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    Driving this thing can really spoil a person. I've seen backup cameras on ambulances before but this one is much better. There is a light on the rearview mirrors that will let you know if anyone is in your blind spot. When backing out of a driveway, it won't let you back out until the way is clear. And the cruise control will keep the car at the level set even when going downhill.

    If you let the car drift toward either side of your lane, the car will automatically nudge you back to the center of the lane and, when using cruise control, it will automatically maintain a safe distance from the car in front of you. So, if the cruise control is set at 75 mph and the car in front of you is doing 70, it will slow you down so that you're not tailgating the car in front of you. Once you move into a passing lane, it will speed up to whatever the cruise control is set at. At lights or stop signs, it isn't even necessary to have your foot on the brake. I doubt that I'll ever get out of that habit but once the car has come to a stop, it will remain stopped until you hit the gas pedal.

    I can remember being impressed with power windows, and having a hell of a time learning to drive a car with power steering and power brakes.
     
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  11. John Brunner

    John Brunner Senior Staff
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    It's addicting, isn't it?

    My car came with the stuff you talk about. I had no choice when I bought the model with the engine I wanted. I never would have separately paid for the stuff that now I would not want to live without. My Blind Spot Monitors are on the side view mirrors, on the heads-up display on the windshield, and they beep if there's a car beside me when I put my turn signal on to merge. I would not 100% rely on the technology, but it's sure nice to have the extra set of "eyes" to confirm what I see.

    And that adaptive cruise control IS nice. I use it even in non-highway driving.
     
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  12. Cody Fousnaugh

    Cody Fousnaugh Supreme Member
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    When we went to Colorado Springs, a couple of weeks ago, we ended up renting a 2021 Ford Escape. The car we were suppose to get had expired tag (year) on the license plate, so we got the Escape. Plenty of room for our luggage, backup camera, navigational system, etc., etc. that our 2005 Durango SLT doesn't have. Had a hard time getting the Cruise Control to work properly, so didn't use it much. Unlike our Durango, the Escape sat to low for us. but, then again, we have high Wrangler All-Terrain tires on our Durango.

    The backup camera is nice, especially for folks that haul something, like a horse trailer or boat. But, I'm pretty darn good at backing up our boat/trailer since I done the backing up for a number of years with a horse trailer. Navigational system is nice, but our iPhones do that as well. In general, the Ford Escape was nice, but we did miss our Durango SLT.
     
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  13. Ken Anderson

    Ken Anderson Senior Staff
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    Yeah, it's different. I've had to ask Michelle how to do that a couple of times now. It works great once you figure it out, though.
     
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  14. Frank Sanoica

    Frank Sanoica Supreme Member
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    @Ken Anderson

    I have been a member of an Explorer Forum for quite a few years now. We bought our first one, a used 1996, in 2002, replaced it with a second one, a 1999 in 2007, then a 2004 in 2010. Each had just under 100,000 miles on it when we got it. Transmission quit in the '96, so I replaced it with a remanufactured Ford unit for $2200. Vehicle was a 4X4, performed well until I got the '99, which was misrepresented by the dealer as 4X4, which it was not, but had a manual transmission which I wanted. After getting mildly stuck in the snow with it, I sold it and bought the 2004 we still have. It is a 4X4, automatic, now pushing close to 170,000 miles, mostly trouble-free; got it in 2010.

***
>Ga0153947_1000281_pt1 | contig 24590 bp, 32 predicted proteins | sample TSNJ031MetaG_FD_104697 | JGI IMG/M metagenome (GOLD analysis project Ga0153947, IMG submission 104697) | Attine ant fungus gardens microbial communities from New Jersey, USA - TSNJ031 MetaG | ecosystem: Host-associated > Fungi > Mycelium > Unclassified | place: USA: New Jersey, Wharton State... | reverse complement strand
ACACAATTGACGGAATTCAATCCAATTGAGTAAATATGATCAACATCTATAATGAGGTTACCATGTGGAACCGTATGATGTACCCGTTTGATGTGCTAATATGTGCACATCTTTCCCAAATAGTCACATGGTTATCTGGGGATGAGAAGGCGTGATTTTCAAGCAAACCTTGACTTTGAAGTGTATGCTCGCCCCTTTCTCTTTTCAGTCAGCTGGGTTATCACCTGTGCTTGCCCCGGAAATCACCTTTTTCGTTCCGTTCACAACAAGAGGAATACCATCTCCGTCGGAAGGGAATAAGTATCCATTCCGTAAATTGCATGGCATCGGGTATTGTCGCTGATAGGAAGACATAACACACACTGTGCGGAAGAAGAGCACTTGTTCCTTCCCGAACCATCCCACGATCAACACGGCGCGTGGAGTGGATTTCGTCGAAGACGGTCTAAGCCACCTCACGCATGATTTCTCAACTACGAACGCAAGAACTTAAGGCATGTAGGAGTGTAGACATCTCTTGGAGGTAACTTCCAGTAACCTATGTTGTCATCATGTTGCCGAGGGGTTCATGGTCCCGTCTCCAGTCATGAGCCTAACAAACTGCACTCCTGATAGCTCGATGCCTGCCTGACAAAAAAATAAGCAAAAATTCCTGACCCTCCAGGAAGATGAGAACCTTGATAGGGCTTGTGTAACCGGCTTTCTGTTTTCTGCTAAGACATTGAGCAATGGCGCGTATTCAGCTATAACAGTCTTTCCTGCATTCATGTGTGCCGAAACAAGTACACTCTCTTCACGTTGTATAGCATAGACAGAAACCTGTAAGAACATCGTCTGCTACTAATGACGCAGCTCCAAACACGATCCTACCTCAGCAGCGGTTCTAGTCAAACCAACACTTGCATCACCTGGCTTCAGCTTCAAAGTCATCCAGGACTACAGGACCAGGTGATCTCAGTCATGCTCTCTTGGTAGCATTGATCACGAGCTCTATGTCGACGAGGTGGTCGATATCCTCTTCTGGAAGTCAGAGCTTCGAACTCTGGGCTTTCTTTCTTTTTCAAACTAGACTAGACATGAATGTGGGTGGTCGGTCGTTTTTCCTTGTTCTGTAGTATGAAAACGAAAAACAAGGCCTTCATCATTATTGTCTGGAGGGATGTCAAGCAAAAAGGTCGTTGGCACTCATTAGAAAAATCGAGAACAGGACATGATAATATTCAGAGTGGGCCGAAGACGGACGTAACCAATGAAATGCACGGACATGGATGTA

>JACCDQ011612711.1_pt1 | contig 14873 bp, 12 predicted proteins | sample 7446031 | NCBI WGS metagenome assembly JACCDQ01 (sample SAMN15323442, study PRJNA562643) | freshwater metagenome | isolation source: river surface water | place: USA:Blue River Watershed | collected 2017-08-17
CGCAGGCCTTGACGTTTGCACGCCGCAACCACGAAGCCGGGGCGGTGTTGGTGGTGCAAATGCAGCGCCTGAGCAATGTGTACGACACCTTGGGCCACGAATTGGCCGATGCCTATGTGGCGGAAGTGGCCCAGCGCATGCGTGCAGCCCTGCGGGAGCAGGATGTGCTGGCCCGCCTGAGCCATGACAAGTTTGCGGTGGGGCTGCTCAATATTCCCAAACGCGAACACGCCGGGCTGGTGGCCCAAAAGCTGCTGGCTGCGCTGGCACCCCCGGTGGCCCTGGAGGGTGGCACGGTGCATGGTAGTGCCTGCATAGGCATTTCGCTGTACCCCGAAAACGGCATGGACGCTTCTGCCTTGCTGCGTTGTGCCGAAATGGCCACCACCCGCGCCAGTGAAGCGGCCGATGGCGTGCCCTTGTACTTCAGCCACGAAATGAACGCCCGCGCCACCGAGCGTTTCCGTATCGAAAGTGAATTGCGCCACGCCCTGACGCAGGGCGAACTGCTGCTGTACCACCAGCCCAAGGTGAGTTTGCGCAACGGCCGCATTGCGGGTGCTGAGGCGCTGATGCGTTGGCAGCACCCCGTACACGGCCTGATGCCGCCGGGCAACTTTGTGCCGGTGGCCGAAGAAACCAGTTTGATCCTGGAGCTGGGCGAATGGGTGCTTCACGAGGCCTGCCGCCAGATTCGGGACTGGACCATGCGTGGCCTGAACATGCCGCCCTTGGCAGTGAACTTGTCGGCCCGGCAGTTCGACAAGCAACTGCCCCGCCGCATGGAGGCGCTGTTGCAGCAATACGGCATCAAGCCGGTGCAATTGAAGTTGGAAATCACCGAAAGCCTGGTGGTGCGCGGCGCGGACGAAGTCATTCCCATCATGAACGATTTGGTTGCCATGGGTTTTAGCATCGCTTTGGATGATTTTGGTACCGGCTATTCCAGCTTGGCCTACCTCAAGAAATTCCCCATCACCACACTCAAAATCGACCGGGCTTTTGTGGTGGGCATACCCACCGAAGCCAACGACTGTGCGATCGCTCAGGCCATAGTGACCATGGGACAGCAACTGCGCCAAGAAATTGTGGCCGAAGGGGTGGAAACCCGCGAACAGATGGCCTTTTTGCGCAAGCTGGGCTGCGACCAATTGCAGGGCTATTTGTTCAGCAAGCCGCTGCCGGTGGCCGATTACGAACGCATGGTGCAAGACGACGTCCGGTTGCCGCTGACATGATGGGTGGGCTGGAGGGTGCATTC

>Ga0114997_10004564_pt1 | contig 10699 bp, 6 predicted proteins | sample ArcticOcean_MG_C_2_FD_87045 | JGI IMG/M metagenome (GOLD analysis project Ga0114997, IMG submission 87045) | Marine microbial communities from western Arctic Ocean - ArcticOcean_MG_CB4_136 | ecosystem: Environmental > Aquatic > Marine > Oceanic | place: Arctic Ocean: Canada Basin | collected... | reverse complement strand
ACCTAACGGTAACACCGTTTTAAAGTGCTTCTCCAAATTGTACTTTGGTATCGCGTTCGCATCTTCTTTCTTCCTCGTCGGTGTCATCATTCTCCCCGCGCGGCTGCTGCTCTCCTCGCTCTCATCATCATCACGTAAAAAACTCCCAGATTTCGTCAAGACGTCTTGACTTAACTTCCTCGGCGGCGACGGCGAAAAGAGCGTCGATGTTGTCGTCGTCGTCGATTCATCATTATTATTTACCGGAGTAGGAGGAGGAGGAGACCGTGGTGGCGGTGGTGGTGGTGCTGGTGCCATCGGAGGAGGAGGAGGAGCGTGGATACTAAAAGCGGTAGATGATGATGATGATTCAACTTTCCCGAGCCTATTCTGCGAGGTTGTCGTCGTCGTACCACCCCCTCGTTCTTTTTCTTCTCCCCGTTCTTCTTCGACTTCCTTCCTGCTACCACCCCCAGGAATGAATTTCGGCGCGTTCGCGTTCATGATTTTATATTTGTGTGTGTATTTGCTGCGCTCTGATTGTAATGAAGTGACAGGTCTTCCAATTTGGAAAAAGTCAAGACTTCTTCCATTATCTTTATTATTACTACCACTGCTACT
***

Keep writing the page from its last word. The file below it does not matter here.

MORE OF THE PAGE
The forum has covered every conceivable problem encountered, even some imaginary ones! Opinions fly, but a few technical individuals have contributed much valuable insight for prospective Explorer owners. The general concensus lately seems to be that following 2005, changes instituted by Ford to the Ex have been detrimental to it's usefulness, such as employing Front Wheel Drive for all-round driving, and leaving the body-on-frame type of construction behind.

    One excellent improvement came in 2003, independent rear suspension. I believe that was kept thereafter. I personally regard all the famous do-dads as extraneous and unnecessary, but if folks want them, who am I to disagree? Over the years I have become quite knowledgeable about the Explorer and it's foibles. For example, in the mid-90's Ford introduced "PATS", Passive Anti-Theft System, using the so-called "chip key" which is detected by the vehicle's computer (PCM) as soon as key is inserted, then disables the vehicle if key is not "recognized". First introduced, PATS disabled the fuel injectors, but the engine would still "turn over". Truly a stupid oversight, maybe, as the unknowing, unthinking non-thief driver could imagine some problem was present, and crank the battery to death, never suspecting the cause was a WRONG key! The final solution involved disabling just about all running systems, no engine crank, no fuel injection, no ignition, if incorrect key used. A red LED light mounted in the upper dashboard, visible from both within the vehicle and outside it, blinks visibly when the vehicle is standing unused, but blinks in code fashion, quickly, if incorrect key is inserted, alerting driver. This is all explained in the Owners' Manual, which it seems few take the time to read. Does the PATS system fail? Yes, occasionally, like any of the bells and whistles.

    For All Wheel Drive (AWD), I favor Ford's system of using a centrally mounted Fluid Coupling, like a small torque converter, which provides power to the front wheels at all times, rear wheels being conventionally driven at all times. Of course, various other AWD "schemes" are in use by others, some being of doubtful longevity, but again, WTH do I know??

    Frank
     
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  15. Ken Anderson

    Ken Anderson Senior Staff
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    I don't like the anti-skid feature in our 2013 Ford Focus. Intended to prevent hydroplaning in wet weather, it doesn't allow you to make a hard stop, but brakes as if you were lightly pumping the brakes. While that might be fine if hydroplaning were actually occurring, I could figure that out for myself and it's dangerous not to have control over the brakes just because it's raining. If a moose is stepping into the road, I'd rather be in control. While the Ford Escape has the same feature, it's been improved considerably.